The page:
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Cartagena v. Terris

United States District Court, E.D. Michigan, Southern Division

July 31, 2015

JOSE CARTAGENA, Petitioner,
v.
J. A. TERRIS, Respondent.

OPINION AND ORDER SUMMARILY DISMISSING PETITION FOR HABEAS CORPUS [1]

LAURIE J. MICHELSON, District Judge.

Jose Ramos-Cartagena is serving a sentence of imprisonment at a federal correctional institution in Michigan for robbing an armored-car depot of $5.5 million dollars. He asks this Court, which sits in (the Eastern District of) Michigan, to grant him a writ of habeas corpus under 28 U.S.C. § 2241. But challenges to the legality of confinement, as opposed to the manner of confinement, should be filed pursuant to 28 U.S.C. § 2555 with the sentencing court. That would be the United States District Court for Puerto Rico. Although there is an exception to this rule where § 2555 remedies are "inadequate or ineffective, " Ramos-Cartagena has not shown that to be the case. So he cannot invoke § 2241, and this Court is not the right one to decide the merits of his habeas corpus petition. The Court will thus summarily dismiss this case under 28 U.S.C. § 2243 and Rule 4 of the Rules Governing § 2254 Cases.

I.

A.

In May 1997, "[t]hree armed men dressed in security guard uniforms held up the Loomis, Fargo & Co. armored car depot in Ponce, Puerto Rico, ... while a fourth robber stood watch outside. The robbers took the Loomis Fargo guards captive as they returned to the company's offices in armored vehicles from runs to area banks. All told, the robbers got away with an estimated $5.5 million." United States v. Mojica-Baez, 229 F.3d 292, 296-97 (1st Cir. 2000).

In 1998, a jury convicted Ramos-Cartagena of several charges arising out of this armed robbery, the most relevant for present purposes being a violation of 18 U.S.C. §§ 2, 924(c). See Mojica-Baez, 229 F.3d at 297. Section 2 makes one who aids in the commission of a federal offense "punishable as a principal, " while Section 924(c) prohibits the use of a firearm "during and in relation to any crime of violence or drug trafficking crime." See id. The United States District Court for Puerto Rico sentenced Ramos-Cartagena to just under 28 years of imprisonment. It appears that at least five of those were for violating 18 U.S.C. §§ 2, 924(c)(1). See 18 U.S.C. § 924(c)(1)(A) (providing an additional five-, seven-, or ten-year sentence for possessing, brandishing, or discharging a firearm during and in relation to any crime of violence, respectively).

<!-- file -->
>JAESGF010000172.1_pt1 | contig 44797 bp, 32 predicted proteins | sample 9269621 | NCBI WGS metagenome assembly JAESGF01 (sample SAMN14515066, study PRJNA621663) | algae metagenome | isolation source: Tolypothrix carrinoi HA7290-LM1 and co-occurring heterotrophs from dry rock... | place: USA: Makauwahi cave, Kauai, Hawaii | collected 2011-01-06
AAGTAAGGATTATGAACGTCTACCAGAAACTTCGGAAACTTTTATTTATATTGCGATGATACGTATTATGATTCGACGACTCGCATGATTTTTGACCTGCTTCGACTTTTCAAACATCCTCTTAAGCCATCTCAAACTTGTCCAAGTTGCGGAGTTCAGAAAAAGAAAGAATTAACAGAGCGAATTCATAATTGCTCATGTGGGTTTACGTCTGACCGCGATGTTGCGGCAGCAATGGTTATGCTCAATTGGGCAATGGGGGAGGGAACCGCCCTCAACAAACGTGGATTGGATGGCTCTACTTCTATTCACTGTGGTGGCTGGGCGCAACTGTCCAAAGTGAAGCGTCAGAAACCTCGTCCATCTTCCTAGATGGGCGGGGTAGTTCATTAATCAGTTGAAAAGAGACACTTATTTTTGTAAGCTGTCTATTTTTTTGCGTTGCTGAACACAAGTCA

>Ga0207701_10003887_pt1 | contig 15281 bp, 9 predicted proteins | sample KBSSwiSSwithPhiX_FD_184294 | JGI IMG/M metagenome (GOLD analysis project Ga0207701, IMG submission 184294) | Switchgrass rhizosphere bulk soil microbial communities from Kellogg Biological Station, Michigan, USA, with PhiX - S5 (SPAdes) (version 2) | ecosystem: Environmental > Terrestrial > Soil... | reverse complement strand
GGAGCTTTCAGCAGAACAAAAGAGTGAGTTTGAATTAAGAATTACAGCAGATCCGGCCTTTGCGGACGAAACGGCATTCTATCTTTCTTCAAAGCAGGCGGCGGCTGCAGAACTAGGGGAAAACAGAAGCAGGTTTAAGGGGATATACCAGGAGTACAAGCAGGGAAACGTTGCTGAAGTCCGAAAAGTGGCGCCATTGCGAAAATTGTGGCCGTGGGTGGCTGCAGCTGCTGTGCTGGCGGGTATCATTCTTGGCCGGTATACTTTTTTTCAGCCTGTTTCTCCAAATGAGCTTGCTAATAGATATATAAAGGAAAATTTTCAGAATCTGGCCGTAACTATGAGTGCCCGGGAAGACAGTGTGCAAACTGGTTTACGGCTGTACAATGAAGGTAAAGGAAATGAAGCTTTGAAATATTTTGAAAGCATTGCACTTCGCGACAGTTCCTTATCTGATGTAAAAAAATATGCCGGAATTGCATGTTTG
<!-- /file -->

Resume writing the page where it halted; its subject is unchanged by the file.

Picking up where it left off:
The United States Court of Appeals for the First Circuit affirmed Ramos-Cartagena's convictions and sentences, United States v. Mojica-Baez, 229 F.3d 292 (1st Cir. 2000), and the Supreme Court denied his petition for a writ of certiorari, Cartagena v. United States, 532 U.S. 1066 (2001).

B.

Ramos-Cartagena then filed three motions or petitions with the trial court (the United States District Court for Puerto Rico).

First, in 2002, Cartagena filed a petition pursuant to 28 U.S.C. § 2255 asking the trial court to vacate his sentence. The district court summarily dismissed his motion. See Ramos-Cartagena v. United States, No. 3:02-cv-01842 (D. Puerto Rico Dec. 9, 2003). (The First Circuit denied Cartagena a certificate of appealability, Ramos-Cartagena, No. 04-1202 (1st Cir. Dec. 17, 2004), and the Supreme Court denied cert, Cartagena v. United States, 544 U.S. 1067 (2005)).

Second, in 2013, Cartagena filed a motion with the trial court under 18 U.S.C. § 3582(c)(2) seeking to modify his sentence due to an amendment to the federal sentencing guidelines. The trial court denied the motion. United States v. Cartagena, No. 97-110-01, 2013 WL 3929818, *1-2 (D. Puerto Rico July 29, 2013).

Third, later in 2013, Cartagena filed another § 2255 petition asking the trial court to vacate his convictions on Count 2 and Count 5, the latter corresponding to his use-of-a-firearm-during-the-commission-of-a-felony conviction under § 924(c). The federal district court dismissed the petition without prejudice because Cartagena had not sought authorization from the First Circuit Court of Appeals to file a second § 2255 petition. See United States v. Cartagena, No. 97-110-01, 2014 WL 104952, *1-3 (D. Puerto Rico Jan. 9, 2014).[1]

C.

Ramos-Cartagena, now detained at the federal penitentiary in Milan, Michigan, petitions this Court (which, like Milan, sits in the Eastern District of Michigan) for a writ of habeas corpus under 28 U.S.C. § 2241. The basis for his petition is the United States Supreme Court's relatively recent decision in Rosemond v. United States, - U.S. -, 134 S.Ct. 1240, 188 L.Ed.2d 248 (2014). There, the Court held that when the Government charges a defendant with aiding or abetting under 18 U.S.C. § 2 for conduct that violates 18 U.S.C. § 924(c), the Government "makes its case by proving that the defendant actively participated in the underlying drug trafficking or violent crime with advance knowledge that a confederate would use or carry a gun ...


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